Waiting Too Long To Sell
“Next year,” you told yourself, “I’ll be ready to sell then.”
These same words have been echoed by hardworking entrepreneurs across the country; by people who aim to sell their businesses, retire to an island in the Bahamas, even out their golf swings, and spend well-deserved time with family. But now, the pandemic has complicated that possibility. A global health crisis and consequent economic downturn have put some individuals out of business while others are stuck conducting remote Zoom calls, navigating cost-saving strategies, and assessing future risks for their companies.
As an investment bank for entrepreneurs, Strategic Exit Advisors has directly witnessed the challenges and unknowns COVID-19 has created for small and mid-sized businesses across the United States. Unfortunately, pandemic aside, this is not the first time that we have seen the repercussions of waiting too long. As exemplified by the following war stories, business owners who are not mentally, financially, and structurally ready to sell often see the value of their businesses decline.
Entrepreneurs are optimists by nature. No one knew this better than Bill, a small-business owner, and risk-taker. After 32 years of running his company, Bill had one objective: to fund his retirement. Despite optimal market conditions, stable operations, and advice from his business coach, he decided to wait 2 more years. Although he could not articulate any concrete objectives, he believed that his business had not reached its full potential COVID came, he lost a valuable employee, encountered fierce competition, and saw his revenues decline. By listening to his gut over reason, Bill missed his window.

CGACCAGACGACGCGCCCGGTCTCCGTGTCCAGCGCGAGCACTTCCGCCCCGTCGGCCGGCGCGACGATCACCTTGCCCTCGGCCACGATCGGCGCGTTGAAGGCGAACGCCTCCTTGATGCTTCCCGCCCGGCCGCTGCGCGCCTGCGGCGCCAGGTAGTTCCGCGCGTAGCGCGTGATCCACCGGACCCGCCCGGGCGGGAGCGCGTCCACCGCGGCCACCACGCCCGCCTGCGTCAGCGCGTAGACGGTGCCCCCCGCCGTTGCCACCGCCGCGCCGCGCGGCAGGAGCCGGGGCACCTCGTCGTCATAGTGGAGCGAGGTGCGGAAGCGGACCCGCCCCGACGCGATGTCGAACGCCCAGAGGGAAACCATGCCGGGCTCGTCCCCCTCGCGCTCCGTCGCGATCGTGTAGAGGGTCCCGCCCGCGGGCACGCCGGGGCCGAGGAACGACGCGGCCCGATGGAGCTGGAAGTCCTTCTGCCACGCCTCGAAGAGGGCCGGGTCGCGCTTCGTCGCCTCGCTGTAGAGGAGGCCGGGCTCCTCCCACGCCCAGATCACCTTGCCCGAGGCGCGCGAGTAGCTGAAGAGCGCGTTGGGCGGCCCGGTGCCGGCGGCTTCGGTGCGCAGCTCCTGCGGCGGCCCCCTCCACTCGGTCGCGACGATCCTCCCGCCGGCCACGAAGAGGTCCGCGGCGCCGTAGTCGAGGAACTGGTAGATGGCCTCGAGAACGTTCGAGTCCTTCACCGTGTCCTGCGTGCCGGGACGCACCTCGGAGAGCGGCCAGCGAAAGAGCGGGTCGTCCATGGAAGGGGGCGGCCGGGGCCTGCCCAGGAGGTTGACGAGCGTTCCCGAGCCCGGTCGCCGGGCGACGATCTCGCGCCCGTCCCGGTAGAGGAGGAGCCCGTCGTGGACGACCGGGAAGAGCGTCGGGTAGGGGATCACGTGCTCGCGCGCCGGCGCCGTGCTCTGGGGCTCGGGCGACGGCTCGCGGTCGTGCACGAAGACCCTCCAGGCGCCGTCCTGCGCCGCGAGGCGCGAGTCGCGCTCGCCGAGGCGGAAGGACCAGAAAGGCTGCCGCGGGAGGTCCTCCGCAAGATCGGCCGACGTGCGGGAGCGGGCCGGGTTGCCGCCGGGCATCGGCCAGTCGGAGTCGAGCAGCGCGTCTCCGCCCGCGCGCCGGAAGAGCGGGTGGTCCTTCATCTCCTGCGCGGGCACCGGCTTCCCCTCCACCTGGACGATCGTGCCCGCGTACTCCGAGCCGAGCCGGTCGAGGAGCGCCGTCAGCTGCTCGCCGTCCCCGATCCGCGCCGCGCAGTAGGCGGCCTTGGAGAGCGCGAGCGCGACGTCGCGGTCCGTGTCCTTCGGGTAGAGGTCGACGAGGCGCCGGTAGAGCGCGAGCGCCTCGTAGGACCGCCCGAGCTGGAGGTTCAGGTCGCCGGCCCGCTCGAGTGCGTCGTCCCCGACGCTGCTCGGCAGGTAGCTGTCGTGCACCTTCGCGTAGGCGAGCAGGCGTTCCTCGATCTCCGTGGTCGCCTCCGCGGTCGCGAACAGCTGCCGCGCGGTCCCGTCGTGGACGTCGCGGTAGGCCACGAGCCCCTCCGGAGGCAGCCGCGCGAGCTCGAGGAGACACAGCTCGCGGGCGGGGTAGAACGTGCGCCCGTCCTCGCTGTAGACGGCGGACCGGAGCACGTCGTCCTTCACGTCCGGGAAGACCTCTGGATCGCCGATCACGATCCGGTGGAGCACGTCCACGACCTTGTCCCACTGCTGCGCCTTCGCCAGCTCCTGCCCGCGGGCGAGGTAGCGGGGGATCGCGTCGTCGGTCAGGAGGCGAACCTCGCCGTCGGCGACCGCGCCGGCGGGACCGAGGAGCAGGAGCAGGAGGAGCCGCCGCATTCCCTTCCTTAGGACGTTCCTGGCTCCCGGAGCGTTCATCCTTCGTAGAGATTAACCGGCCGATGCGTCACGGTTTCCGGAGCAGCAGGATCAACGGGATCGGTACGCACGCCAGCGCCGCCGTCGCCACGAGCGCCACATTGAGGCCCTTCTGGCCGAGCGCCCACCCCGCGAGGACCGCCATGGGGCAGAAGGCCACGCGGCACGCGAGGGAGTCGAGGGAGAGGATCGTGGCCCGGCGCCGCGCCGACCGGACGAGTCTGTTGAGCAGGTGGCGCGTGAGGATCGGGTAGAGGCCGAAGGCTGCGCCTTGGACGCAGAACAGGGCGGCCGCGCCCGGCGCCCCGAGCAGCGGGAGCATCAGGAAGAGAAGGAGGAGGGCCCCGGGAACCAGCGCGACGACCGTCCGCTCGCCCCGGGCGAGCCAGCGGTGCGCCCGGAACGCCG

Know your Numbers
Madeleine and Terry, two young business owners, were ready to sell their company and embark on new projects. However, upon reviewing the business’s financial statements, it was revealed that a basic bookkeeping system and unorganized data hindered their ability to supply necessary information in a timely manner. The solution was a costly and time-consuming financial audit. Then, the pandemic hit, and the non-essential business was rendered useless after the lockdown. Immediately, revenues dropped, and all employees were laid off. Operational unpreparedness had caused delays in Madeleine and Terry’s selling process, resulting in an unexpected loss.
Joe ran his company for 25 years before he decided that it was time to exit. He believed that he had a liquid business, stable structure and strong management team. But when his advisors reviewed his materials, they found outdated operating systems, falling annual revenues, and noncontributing employees. Joe’s business would not withstand due diligence because it had deteriorated with time, a problem that could have been avoided by consulting with an investment banker sooner.
Bill, Madeleine, Terry, and Joe are a few examples of numerous business owners who waited too long. Their war stories highlight the importance of being mentally, financially, and structurally prepared. Because, in the end, you cannot predict the exact timing of a global pandemic, economic recession or new product innovation – you can only act early. So, if you are thinking about selling your business – don’t tell yourself “next year,” tell yourself “now.” Take our 18-hole survey or connect with a SEA managing director to see whether you are ready to sell.
*all names referenced are fictional